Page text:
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Solid bulk cargoes


Unpackaged solid bulk cargoes may be transported in 20' bulk containers, and also in standard or open-top containers with an inlet.

Bulk, standard and open-top containers are provided with lashing rings for suspension of the inlet.

Cargo securing on the door side is necessary, and indeed stipulated by law for export to some countries.


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Long goods


Under certain conditions, long goods are best loaded into the container from the side or from above owing to their dimensions or weight. Open-top containers with tarpaulins, hard-top containers or flatracks are available for this purpose.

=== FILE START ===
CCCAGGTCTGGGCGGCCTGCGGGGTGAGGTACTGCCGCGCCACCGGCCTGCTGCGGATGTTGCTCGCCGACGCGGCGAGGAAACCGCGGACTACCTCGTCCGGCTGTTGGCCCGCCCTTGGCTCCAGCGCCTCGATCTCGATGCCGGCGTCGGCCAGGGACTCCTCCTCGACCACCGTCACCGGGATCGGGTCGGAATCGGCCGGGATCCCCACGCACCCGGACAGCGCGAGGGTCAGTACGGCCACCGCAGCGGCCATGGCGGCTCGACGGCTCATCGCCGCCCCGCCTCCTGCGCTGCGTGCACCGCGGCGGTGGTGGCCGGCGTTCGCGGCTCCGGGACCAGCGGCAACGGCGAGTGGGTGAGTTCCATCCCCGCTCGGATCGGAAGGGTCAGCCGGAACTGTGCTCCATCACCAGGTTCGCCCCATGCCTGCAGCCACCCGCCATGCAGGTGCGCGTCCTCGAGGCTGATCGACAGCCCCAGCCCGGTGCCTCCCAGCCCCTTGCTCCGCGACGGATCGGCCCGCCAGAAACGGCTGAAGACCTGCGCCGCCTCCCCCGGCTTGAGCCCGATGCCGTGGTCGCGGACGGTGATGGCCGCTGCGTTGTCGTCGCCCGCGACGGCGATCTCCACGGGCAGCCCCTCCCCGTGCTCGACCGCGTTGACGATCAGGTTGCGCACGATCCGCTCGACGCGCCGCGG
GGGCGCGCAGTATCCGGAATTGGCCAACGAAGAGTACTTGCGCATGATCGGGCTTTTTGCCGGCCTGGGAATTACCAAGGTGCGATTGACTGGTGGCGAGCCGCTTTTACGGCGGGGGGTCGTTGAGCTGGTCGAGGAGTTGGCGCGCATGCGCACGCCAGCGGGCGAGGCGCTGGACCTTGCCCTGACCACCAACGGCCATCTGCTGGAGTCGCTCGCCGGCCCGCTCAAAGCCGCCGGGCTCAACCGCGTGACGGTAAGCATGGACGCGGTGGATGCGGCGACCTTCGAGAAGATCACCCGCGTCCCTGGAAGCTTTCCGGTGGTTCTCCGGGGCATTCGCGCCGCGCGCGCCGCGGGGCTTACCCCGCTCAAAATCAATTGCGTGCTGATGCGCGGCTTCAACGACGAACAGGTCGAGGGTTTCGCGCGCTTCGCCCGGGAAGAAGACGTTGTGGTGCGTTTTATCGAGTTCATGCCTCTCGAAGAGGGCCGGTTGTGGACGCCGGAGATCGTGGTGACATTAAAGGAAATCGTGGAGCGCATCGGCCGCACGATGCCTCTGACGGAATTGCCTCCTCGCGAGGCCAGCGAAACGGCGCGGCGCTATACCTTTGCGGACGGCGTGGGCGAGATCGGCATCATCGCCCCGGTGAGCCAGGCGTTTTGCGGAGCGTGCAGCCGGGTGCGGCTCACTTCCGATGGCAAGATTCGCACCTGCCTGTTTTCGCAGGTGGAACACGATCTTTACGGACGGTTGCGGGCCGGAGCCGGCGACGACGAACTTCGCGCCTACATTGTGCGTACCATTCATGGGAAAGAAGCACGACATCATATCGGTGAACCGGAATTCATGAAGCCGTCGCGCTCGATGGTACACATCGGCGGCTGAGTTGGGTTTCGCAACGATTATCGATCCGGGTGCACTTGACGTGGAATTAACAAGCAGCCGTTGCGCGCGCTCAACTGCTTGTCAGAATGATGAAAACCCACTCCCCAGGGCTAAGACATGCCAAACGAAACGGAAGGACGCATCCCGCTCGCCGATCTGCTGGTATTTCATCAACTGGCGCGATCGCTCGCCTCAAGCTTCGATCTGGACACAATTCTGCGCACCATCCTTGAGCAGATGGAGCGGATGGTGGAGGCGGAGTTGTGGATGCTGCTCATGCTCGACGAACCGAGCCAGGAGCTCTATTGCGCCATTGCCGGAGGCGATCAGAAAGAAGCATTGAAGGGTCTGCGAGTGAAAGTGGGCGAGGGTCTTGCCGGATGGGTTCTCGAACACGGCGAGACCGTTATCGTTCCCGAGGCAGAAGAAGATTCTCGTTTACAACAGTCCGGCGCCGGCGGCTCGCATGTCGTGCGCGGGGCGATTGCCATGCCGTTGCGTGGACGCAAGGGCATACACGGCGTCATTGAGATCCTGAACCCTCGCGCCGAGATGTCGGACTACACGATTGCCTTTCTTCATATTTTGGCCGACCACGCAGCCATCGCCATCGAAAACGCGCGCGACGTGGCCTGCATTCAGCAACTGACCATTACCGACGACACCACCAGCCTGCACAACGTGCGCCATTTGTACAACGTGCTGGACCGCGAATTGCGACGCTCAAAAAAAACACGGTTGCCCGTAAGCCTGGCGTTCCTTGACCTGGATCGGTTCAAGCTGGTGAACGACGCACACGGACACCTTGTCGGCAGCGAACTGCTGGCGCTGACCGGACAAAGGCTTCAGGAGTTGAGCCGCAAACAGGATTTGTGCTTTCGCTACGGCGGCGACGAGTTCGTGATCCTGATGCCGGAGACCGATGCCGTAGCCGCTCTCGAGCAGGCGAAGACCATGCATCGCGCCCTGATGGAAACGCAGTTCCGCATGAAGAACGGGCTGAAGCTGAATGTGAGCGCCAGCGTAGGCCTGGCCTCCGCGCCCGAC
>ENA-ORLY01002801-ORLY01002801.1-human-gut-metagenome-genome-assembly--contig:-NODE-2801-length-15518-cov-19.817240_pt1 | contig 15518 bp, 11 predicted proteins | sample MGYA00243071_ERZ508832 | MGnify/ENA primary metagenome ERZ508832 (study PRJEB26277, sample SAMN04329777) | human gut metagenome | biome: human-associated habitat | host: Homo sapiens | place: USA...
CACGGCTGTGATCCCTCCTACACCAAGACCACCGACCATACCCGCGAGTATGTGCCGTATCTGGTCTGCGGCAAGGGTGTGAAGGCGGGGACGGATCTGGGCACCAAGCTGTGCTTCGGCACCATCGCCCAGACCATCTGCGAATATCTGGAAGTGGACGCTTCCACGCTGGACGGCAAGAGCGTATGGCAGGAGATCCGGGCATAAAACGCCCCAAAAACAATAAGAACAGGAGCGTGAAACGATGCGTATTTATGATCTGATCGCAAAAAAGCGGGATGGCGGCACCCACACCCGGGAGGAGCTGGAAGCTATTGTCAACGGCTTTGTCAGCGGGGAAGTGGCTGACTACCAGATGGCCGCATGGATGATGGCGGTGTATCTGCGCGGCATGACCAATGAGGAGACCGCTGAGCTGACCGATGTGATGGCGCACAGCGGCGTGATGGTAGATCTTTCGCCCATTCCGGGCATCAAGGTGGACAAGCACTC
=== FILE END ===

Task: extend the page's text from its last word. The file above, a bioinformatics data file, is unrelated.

The following procedure, for example, is recommended for cargo securing: clamp the entire container cargo together with steel strapping previously introduced into the container. The intermediate layers must be filled in with wood, to prevent long goods from sinking into the cantline of the layer beneath and thereby increasing the pressure on the side walls of the container. In the case of transport on flatracks, insert stanchions and tie them together above the cargo, to prevent spreading.

Lay material between the individual layers of long goods which increases slip resistance, since long goods readily slide in the longitudinal direction and thereby exert stress on the end walls. Build in a vertical wooden bulkhead between the cargo and the end walls, to divert the pressure of the cargo to the corner posts and prevent point loading.